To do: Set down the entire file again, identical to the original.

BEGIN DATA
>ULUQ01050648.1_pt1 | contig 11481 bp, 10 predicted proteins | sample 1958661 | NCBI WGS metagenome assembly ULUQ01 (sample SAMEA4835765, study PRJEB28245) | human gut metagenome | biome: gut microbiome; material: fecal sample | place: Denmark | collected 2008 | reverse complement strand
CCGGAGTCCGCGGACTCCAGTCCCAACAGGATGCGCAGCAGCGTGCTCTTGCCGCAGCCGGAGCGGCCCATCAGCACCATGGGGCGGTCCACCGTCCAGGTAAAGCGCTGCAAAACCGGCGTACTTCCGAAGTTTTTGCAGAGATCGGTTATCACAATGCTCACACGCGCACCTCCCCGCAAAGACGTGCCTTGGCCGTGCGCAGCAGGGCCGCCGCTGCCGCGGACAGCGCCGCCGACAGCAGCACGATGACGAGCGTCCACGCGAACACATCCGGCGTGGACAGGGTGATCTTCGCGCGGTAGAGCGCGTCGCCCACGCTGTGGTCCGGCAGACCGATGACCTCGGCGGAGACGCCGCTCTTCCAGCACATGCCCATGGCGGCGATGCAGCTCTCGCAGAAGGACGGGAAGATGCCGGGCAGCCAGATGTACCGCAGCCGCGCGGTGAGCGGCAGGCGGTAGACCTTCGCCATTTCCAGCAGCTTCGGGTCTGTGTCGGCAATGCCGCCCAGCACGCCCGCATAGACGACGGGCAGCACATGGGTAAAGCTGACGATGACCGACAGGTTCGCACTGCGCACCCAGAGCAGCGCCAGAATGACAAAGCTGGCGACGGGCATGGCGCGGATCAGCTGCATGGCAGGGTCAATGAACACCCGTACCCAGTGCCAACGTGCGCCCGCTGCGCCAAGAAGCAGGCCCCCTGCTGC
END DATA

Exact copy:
>ULUQ01050648.1_pt1 | contig 11481 bp, 10 predicted proteins | sample 1958661 | NCBI WGS metagenome assembly ULUQ01 (sample SAMEA4835765, study PRJEB28245) | human gut metagenome | biome: gut microbiome; material: fecal sample | place: Denmark | collected 2008 | reverse complement strand
CCGGAGTCCGCGGACTCCAGTCCCAACAGGATGCGCAGCAGCGTGCTCTTGCCGCAGCCGGAGCGGCCCATCAGCACCATGGGGCGGTCCACCGTCCAGGTAAAGCGCTGCAAAACCGGCGTACTTCCGAAGTTTTTGCAGAGATCGGTTATCACAATGCTCACACGCGCACCTCCCCGCAAAGACGTGCCTTGGCCGTGCGCAGCAGGGCCGCCGCTGCCGCGGACAGCGCCGCCGACAGCAGCACGATGACGAGCGTCCACGCGAACACATCCGGCGTGGACAGGGTGATCTTCGCGCGGTAGAGCGCGTCGCCCACGCTGTGGTCCGGCAGACCGATGACCTCGGCGGAGACGCCGCTCTTCCAGCACATGCCCATGGCGGCGATGCAGCTCTCGCAGAAGGACGGGAAGATGCCGGGCAGCCAGATGTACCGCAGCCGCGCGGTGAGCGGCAGGCGGTAGACCTTCGCCATTTCCAGCAGCTTCGGGTCTGTGTCGGCAATGCCGCCCAGCACGCCCGCATAGACGACGGGCAGCACATGGGTAAAGCTGACGATGACCGACAGGTTCGCACTGCGCACCCAGAGCAGCGCCAGAATGACAAAGCTGGCGACGGGCATGGCGCGGATCAGCTGCATGGCAGGGTCAATGAACACCCGTACCCAGTGCCAACGTGCGCCCGCTGCGCCAAGAAGCAGGCCCCCTGCTGC